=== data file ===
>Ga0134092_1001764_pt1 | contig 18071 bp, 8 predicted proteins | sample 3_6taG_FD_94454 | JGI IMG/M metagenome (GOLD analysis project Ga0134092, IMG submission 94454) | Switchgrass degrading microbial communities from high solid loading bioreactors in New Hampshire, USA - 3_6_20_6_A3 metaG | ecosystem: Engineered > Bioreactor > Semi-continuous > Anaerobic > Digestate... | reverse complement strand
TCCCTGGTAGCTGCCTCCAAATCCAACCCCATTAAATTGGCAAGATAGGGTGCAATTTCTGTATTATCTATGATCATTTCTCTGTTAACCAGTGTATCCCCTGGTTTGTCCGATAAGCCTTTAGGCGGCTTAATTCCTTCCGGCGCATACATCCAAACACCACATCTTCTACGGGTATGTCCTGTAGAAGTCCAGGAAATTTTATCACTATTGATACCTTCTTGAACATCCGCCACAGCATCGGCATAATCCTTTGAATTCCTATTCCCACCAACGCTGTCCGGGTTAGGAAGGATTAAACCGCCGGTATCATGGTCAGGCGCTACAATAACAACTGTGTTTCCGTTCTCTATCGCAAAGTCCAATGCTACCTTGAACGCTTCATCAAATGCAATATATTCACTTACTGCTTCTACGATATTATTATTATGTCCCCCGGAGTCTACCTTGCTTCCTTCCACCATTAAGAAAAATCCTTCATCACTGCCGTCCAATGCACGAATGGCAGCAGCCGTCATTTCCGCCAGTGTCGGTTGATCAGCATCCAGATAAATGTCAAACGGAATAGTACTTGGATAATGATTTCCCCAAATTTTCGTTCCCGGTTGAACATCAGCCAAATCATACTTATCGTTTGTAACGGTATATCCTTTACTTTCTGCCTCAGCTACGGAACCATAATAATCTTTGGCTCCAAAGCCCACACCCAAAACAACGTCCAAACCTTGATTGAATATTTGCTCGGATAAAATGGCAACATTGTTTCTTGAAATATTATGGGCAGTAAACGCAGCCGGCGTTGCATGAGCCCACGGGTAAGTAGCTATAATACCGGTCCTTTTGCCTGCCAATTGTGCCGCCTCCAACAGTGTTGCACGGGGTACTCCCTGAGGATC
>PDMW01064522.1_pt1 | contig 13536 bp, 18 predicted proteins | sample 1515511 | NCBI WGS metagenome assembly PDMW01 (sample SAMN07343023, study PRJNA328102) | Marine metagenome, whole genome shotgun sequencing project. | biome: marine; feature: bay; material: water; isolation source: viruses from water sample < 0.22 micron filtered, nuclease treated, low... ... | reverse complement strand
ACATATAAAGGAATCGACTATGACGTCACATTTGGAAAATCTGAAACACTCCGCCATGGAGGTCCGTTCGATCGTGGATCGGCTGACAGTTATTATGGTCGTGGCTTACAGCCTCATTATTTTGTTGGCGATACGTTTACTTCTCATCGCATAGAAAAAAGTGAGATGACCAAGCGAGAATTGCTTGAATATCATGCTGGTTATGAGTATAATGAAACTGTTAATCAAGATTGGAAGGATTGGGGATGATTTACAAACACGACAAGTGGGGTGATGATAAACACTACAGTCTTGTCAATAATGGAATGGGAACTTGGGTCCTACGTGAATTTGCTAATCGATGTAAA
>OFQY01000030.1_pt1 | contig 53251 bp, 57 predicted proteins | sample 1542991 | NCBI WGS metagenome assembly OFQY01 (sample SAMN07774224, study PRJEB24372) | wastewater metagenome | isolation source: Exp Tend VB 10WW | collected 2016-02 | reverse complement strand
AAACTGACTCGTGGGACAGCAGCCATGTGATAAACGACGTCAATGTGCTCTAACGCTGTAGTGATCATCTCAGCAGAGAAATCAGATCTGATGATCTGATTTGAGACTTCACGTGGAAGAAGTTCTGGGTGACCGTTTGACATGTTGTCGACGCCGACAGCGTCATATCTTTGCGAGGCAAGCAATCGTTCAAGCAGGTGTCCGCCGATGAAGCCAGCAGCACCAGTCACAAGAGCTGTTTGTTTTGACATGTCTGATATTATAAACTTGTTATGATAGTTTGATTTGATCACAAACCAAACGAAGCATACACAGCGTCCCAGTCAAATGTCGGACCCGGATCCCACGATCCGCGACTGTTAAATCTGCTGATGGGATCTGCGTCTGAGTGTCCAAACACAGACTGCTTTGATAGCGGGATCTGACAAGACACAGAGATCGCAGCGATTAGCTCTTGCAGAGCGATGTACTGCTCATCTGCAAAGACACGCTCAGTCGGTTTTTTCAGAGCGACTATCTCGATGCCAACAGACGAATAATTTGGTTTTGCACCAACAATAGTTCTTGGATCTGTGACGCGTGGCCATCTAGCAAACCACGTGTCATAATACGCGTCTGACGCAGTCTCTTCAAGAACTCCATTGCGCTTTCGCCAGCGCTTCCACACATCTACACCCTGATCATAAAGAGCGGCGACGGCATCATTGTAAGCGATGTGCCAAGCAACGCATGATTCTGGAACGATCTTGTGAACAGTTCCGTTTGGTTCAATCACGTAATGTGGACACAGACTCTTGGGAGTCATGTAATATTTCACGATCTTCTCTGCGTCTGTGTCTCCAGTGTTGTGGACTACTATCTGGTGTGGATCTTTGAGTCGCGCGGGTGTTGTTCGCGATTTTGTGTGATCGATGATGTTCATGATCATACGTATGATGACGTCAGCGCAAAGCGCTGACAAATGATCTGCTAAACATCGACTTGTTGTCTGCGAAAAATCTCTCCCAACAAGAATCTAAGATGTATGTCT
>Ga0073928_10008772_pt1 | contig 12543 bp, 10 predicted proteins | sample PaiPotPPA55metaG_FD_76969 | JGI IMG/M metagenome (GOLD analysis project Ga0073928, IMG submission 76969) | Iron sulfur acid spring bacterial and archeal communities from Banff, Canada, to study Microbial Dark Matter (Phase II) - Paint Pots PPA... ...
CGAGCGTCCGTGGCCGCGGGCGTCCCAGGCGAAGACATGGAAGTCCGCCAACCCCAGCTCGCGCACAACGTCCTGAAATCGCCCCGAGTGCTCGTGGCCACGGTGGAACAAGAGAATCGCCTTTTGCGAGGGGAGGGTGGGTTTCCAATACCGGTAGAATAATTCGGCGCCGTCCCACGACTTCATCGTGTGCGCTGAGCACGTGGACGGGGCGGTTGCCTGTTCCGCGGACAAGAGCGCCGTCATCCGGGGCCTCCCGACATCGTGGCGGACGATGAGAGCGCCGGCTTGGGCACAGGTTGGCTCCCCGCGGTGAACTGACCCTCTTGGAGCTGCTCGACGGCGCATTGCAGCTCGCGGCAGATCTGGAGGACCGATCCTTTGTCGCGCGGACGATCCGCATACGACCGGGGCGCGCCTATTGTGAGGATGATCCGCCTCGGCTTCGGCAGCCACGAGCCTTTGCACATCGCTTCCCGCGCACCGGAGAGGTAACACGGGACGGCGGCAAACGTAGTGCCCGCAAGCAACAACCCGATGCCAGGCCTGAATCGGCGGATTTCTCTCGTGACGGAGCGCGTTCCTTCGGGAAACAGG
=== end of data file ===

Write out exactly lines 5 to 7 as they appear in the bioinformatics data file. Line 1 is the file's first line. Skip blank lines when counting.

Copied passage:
>OFQY01000030.1_pt1 | contig 53251 bp, 57 predicted proteins | sample 1542991 | NCBI WGS metagenome assembly OFQY01 (sample SAMN07774224, study PRJEB24372) | wastewater metagenome | isolation source: Exp Tend VB 10WW | collected 2016-02 | reverse complement strand
AAACTGACTCGTGGGACAGCAGCCATGTGATAAACGACGTCAATGTGCTCTAACGCTGTAGTGATCATCTCAGCAGAGAAATCAGATCTGATGATCTGATTTGAGACTTCACGTGGAAGAAGTTCTGGGTGACCGTTTGACATGTTGTCGACGCCGACAGCGTCATATCTTTGCGAGGCAAGCAATCGTTCAAGCAGGTGTCCGCCGATGAAGCCAGCAGCACCAGTCACAAGAGCTGTTTGTTTTGACATGTCTGATATTATAAACTTGTTATGATAGTTTGATTTGATCACAAACCAAACGAAGCATACACAGCGTCCCAGTCAAATGTCGGACCCGGATCCCACGATCCGCGACTGTTAAATCTGCTGATGGGATCTGCGTCTGAGTGTCCAAACACAGACTGCTTTGATAGCGGGATCTGACAAGACACAGAGATCGCAGCGATTAGCTCTTGCAGAGCGATGTACTGCTCATCTGCAAAGACACGCTCAGTCGGTTTTTTCAGAGCGACTATCTCGATGCCAACAGACGAATAATTTGGTTTTGCACCAACAATAGTTCTTGGATCTGTGACGCGTGGCCATCTAGCAAACCACGTGTCATAATACGCGTCTGACGCAGTCTCTTCAAGAACTCCATTGCGCTTTCGCCAGCGCTTCCACACATCTACACCCTGATCATAAAGAGCGGCGACGGCATCATTGTAAGCGATGTGCCAAGCAACGCATGATTCTGGAACGATCTTGTGAACAGTTCCGTTTGGTTCAATCACGTAATGTGGACACAGACTCTTGGGAGTCATGTAATATTTCACGATCTTCTCTGCGTCTGTGTCTCCAGTGTTGTGGACTACTATCTGGTGTGGATCTTTGAGTCGCGCGGGTGTTGTTCGCGATTTTGTGTGATCGATGATGTTCATGATCATACGTATGATGACGTCAGCGCAAAGCGCTGACAAATGATCTGCTAAACATCGACTTGTTGTCTGCGAAAAATCTCTCCCAACAAGAATCTAAGATGTATGTCT
>Ga0073928_10008772_pt1 | contig 12543 bp, 10 predicted proteins | sample PaiPotPPA55metaG_FD_76969 | JGI IMG/M metagenome (GOLD analysis project Ga0073928, IMG submission 76969) | Iron sulfur acid spring bacterial and archeal communities from Banff, Canada, to study Microbial Dark Matter (Phase II) - Paint Pots PPA... ...